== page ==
We've all heard it before: Too much stress will give you gray hair.

While there seems to be some truth to that theory, the science behind our silvery strands has remained a mystery until now.

While examining interactions between two types of stem cells, a group led by New York University School of Medicine researchers discovered that the cells' collaboration through a specific signal determines pigmentation in hair follicles.

In essence, scientists discovered how hair turns gray.

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But the findings, featured in the journal Cell, extend beyond personal aesthetics. Knowing how these cells interact may also help researchers understand tissue regeneration or even ways to halt abnormal cell growth observed in conditions such as melanoma, a potentially fatal form of skin cancer caused by abnormal growth of one type of cell.

The two types of stem cells, melanocytes and epithelial cells, work together to build individual strands of hair, just like other tissues and organs in the body. Though many had a hunch the two groups of cells were involved in the graying of hair, the exact signal they use to coordinate — called the Wnt pathway — wasn't initially clear.

The team looked at the process in genetically modified mice rather than humans and wound up with some gray-haired rodents after manipulating the Wnt pathway. They confirmed their findings in mice stem cells, too.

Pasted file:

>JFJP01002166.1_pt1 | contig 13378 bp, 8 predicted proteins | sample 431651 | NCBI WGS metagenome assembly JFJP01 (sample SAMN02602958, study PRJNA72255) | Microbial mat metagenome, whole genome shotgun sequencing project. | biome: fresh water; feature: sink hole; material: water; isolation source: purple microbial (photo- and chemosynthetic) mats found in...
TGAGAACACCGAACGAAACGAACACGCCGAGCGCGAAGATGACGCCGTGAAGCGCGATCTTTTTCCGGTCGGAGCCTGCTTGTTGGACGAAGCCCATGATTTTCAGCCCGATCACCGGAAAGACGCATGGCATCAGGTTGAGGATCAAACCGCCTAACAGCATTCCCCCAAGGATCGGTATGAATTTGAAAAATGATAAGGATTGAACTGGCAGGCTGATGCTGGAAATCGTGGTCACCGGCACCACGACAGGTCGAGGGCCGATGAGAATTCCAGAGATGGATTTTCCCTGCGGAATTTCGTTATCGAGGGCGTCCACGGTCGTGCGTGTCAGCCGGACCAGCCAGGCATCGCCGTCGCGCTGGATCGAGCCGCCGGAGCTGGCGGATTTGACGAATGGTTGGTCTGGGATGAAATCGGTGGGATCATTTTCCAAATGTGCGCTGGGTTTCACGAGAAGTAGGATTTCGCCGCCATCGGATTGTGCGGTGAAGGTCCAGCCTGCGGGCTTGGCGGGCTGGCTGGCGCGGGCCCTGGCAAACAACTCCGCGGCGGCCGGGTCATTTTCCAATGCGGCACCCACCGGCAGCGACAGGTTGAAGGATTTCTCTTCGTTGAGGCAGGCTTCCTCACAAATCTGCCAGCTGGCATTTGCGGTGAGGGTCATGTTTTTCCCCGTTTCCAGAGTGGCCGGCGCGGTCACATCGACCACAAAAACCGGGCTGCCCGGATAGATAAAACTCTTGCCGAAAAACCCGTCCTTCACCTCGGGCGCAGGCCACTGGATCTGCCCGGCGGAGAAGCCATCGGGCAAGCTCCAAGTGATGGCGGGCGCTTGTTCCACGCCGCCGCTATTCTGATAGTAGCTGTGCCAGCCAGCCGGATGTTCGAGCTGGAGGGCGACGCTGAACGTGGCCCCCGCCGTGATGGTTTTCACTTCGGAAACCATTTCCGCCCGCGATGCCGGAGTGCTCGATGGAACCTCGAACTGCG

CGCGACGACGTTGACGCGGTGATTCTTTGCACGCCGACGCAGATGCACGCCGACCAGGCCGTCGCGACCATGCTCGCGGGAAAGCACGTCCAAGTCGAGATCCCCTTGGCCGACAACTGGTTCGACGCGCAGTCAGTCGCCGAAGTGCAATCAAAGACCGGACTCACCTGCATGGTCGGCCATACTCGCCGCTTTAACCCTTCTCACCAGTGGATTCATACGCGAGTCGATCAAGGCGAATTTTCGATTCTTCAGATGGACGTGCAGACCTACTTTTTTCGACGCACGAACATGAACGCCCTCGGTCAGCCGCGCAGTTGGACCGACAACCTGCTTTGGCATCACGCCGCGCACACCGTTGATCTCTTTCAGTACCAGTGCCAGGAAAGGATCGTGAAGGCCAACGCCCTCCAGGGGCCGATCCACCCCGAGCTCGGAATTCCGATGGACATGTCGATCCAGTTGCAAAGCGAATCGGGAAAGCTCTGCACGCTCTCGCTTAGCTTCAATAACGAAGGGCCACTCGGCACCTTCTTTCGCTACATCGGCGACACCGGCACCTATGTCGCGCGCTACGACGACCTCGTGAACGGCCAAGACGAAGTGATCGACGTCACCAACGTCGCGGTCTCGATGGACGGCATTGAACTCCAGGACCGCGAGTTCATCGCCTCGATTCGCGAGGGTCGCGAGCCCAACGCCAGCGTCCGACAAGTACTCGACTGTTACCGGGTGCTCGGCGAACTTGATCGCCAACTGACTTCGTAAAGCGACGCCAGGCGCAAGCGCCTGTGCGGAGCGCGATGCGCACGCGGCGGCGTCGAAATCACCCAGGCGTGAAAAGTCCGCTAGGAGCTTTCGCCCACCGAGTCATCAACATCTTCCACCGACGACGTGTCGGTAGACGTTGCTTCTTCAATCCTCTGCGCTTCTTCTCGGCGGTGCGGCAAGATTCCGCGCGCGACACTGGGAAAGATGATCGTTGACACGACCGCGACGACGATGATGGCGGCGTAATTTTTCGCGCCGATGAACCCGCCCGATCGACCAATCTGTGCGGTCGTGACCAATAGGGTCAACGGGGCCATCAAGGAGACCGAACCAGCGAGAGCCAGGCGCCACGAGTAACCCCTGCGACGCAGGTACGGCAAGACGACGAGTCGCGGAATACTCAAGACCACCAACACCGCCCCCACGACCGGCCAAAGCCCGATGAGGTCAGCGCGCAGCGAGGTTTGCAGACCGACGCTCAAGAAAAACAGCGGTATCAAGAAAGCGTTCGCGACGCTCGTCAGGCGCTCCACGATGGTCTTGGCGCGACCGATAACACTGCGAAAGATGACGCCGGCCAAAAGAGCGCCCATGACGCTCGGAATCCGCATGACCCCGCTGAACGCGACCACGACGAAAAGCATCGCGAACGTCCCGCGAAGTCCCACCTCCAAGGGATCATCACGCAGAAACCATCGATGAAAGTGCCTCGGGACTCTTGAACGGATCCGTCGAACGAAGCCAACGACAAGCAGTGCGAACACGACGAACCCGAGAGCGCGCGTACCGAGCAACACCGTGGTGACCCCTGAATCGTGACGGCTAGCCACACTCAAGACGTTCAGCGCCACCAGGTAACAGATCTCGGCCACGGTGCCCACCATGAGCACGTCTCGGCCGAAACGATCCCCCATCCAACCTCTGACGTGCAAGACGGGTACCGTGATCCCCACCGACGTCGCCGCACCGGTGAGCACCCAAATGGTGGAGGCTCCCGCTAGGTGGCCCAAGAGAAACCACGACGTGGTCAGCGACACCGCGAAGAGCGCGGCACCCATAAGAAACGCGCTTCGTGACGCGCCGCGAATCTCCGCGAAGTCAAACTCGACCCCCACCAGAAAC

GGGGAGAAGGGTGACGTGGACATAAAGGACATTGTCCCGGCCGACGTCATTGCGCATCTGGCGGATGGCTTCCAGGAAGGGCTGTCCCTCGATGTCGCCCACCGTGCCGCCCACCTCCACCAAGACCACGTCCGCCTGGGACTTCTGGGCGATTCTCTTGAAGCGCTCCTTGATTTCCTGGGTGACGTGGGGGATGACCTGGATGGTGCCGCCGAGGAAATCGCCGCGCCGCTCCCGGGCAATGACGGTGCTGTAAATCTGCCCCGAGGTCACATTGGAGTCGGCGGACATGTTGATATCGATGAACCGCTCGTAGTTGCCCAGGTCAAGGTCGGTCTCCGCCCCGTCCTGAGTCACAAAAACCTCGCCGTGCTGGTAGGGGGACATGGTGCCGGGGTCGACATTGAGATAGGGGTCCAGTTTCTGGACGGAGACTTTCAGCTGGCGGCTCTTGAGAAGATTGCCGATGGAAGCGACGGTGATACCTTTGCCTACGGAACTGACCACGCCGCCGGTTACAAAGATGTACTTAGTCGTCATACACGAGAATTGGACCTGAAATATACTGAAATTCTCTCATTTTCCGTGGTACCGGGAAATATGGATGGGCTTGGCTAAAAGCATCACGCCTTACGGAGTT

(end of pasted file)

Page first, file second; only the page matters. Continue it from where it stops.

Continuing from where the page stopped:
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Over time, however, these stem cells responsible for producing hair follicles slow down or lose their ability to inject melanin into every strand, resulting in gray hair. Some cells in hair follicles seem to get exhausted faster than others, which explains why even young people can grow silver strands.

It's also suggested that stress places pressure on follicle-producing cells, hampering the process. But there's still debate surrounding whether stress is the primary factor.

Because scientists now know what limits melanin production and overall growth in adult hair, they can explore what works during normal pigmentation and growth. Perhaps other stem cells use similar mechanisms to keep the body healthy, too.

Studying this pathway may provide the clues needed to coax stem cells toward tissue regeneration in the lab, and potentially, in a patient's body later on.

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